LSTM: A Search Space Odyssey LSTM: A Search Space Odyssey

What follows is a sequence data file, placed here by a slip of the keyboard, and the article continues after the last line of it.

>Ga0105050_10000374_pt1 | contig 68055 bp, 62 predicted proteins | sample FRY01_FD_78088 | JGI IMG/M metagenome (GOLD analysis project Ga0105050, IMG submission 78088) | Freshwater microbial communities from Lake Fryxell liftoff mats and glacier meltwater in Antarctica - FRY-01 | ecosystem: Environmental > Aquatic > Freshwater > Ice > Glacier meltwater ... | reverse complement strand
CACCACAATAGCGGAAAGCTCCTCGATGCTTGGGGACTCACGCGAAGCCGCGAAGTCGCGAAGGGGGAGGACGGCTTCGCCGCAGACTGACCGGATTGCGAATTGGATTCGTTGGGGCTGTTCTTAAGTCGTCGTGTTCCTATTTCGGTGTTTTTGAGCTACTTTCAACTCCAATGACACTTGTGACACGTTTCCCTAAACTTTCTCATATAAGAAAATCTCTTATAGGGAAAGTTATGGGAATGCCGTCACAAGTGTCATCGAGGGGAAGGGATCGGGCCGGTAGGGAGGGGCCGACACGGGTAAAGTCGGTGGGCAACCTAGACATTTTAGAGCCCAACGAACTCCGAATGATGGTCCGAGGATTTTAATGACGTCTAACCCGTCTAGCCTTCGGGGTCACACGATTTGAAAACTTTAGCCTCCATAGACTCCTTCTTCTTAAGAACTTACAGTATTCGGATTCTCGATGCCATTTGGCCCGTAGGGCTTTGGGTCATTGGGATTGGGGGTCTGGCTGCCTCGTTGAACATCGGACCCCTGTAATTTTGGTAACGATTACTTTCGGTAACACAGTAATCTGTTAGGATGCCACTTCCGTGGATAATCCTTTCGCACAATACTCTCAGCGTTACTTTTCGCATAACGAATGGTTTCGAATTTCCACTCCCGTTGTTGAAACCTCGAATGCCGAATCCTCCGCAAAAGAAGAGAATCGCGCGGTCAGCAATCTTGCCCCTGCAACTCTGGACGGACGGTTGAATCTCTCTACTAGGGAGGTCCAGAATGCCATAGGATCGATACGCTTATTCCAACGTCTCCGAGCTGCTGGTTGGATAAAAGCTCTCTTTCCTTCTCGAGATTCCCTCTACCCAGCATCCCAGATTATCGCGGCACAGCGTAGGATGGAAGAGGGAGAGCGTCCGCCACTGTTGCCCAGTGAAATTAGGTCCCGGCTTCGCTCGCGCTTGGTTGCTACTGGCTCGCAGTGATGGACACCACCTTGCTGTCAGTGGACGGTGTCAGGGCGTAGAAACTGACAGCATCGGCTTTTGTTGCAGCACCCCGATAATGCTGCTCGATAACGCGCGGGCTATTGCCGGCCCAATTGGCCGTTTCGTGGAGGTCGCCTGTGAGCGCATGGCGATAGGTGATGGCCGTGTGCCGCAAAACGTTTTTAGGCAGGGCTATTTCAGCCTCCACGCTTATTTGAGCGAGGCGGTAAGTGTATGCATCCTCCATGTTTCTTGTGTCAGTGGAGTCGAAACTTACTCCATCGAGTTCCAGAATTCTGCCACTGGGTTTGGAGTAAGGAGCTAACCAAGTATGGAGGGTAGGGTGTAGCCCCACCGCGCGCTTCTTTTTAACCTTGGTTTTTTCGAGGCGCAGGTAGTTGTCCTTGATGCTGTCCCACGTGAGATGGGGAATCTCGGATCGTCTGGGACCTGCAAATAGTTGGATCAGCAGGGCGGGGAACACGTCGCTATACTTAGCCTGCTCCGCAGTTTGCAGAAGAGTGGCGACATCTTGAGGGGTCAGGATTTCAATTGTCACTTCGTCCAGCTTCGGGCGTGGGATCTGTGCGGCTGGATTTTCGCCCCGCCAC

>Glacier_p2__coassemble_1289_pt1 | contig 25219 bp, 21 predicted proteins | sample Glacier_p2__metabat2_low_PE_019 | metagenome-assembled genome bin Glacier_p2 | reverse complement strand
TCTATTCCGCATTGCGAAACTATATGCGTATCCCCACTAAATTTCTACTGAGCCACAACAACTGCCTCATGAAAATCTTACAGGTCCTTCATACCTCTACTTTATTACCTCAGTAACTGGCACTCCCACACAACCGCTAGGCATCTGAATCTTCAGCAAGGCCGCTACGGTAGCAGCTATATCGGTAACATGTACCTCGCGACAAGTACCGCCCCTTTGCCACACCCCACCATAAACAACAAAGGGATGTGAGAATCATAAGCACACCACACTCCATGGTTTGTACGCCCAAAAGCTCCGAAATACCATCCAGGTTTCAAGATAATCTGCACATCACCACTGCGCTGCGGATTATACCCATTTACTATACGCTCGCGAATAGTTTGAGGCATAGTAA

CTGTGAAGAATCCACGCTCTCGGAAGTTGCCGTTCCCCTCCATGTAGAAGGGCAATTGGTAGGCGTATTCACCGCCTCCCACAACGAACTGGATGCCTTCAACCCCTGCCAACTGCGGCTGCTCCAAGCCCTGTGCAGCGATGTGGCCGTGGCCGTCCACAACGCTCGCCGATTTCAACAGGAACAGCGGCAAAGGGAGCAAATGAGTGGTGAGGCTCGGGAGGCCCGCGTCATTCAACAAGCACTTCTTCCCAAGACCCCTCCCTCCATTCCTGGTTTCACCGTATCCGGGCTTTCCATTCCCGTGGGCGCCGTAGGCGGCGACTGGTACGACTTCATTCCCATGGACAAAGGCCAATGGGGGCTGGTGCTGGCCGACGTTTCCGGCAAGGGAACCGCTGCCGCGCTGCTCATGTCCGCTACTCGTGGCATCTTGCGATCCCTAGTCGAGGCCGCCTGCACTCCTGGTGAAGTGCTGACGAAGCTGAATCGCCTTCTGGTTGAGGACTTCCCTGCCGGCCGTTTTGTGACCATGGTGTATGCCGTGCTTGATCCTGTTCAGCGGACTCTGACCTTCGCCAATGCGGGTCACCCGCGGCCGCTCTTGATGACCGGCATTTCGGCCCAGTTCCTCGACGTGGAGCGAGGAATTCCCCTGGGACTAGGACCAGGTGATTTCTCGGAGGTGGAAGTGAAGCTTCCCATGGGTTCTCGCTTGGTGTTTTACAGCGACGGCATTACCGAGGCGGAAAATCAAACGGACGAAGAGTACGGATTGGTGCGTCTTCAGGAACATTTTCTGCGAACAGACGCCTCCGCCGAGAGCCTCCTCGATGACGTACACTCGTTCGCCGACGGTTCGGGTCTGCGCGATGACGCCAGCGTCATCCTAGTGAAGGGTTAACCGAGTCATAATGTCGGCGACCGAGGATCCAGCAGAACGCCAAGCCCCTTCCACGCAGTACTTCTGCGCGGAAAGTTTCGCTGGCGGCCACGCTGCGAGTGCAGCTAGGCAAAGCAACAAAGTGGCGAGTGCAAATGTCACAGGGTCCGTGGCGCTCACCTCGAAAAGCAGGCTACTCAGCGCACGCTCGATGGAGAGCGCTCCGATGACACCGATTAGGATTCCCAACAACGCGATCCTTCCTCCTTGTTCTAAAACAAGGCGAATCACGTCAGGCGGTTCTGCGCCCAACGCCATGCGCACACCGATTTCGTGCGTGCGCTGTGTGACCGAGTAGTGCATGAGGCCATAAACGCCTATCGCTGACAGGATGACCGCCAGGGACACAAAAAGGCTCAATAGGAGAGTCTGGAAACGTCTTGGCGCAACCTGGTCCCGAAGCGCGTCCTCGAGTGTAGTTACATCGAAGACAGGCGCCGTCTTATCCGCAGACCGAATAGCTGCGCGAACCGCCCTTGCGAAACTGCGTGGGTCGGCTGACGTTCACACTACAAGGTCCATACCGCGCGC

Paper summary This paper presents an extensive evaluation of variants of LSTM networks. Specifically, they start from what they consider to be the vanilla architecture and, from it, also consider 8 variants which correspond to small modifications on the vanilla case. The vanilla architecture is the one described in Graves & Schmidhuber (2005) \cite{journals/nn/GravesS05}, and the variants consider removing single parts of it (input,forget,output gates or activation functions), coupling the input and forget gate (which is inspired from GRU) or having full recurrence between all gates (which comes from the original LSTM formulation). In their experimental setup, they consider 3 datasets: TIMIT (speech recognition), IAM Online Handwriting Database (character recognition) and JSB Chorales (polyphonic music modeling). For each, they tune the hyper-parameters of each of the 9 architectures, using random search based on 200 samples. Then, they keep the 20 best hyper-parameters and use the statistics of those as a basis for comparing the architectures. #### My two cents This was a very useful ready. I'd make it a required read for anyone that wants to start using LSTMs. First, I found the initial historical description of the developments surrounding LSTMs very interesting and clarifying. But more importantly, it presents a really useful picture of LSTMs that can both serve as a good basis for starting to use LSTMs and also an insightful (backed with data) exposition of the importance of each part in the LSTM. The analysis based on an fANOVA (which I didn't know about until now) is quite neat. Perhaps the most surprising observation is that momentum actually doesn't seem to help that much. Investigating second order interaction between hyper-parameters was a smart thing to do (showing that tuning the learning rate and hidden layer jointly might not be that important, which is a useful insight).The illustrations in Figure 4, layout out the estimated relationship (with uncertainty) between learning rate / hidden layer size / input noise variance and performance / training time is also full of useful information. I wont repeat here the main observations of the paper, which are laid out clearly in the conclusion (section 6). Additionally, my personal take-away point is that, in an LSTM implementation, it might still be useful to support the removal peepholes or having coupled input and forget gates, since they both yielded the ultimate best test set performance on at least one of the datasets (I'm assuming it was also best on the validation set, though this might not be the case...) The fANOVE analysis makes it clear that the learning rate is the most critical hyper-parameter to tune (can be "make or break"). That said, this is already well known. And the fact that it explains so much of the variance might reflect a bias of the analysis towards a situation where the learning rate isn't tuned as well as it could be in practice (this is afterall THE hyper-parameter that neural net researcher spend the most time tuning in practice). So, as future work, this suggests perhaps doing another round of the same analysis (which is otherwise really neatly setup), where more effort is always put on tuning the learning rate, individually for each of the other hyper-parameters. In other words, we'd try to ignore the regions of hyper-parameter space that correspond to bad learning rates, in order to "marginalize out" its effect. This would thus explore the perhaps more realistic setup that assumes one always tunes the learning rate as best as possible. Also, considering a less aggressive gradient clipping into the hyper-parameter search would be interesting since, as the authors admit, clipping within [-1,1] might have been too much and could explain why it didn't help Otherwise, a really great and useful read!

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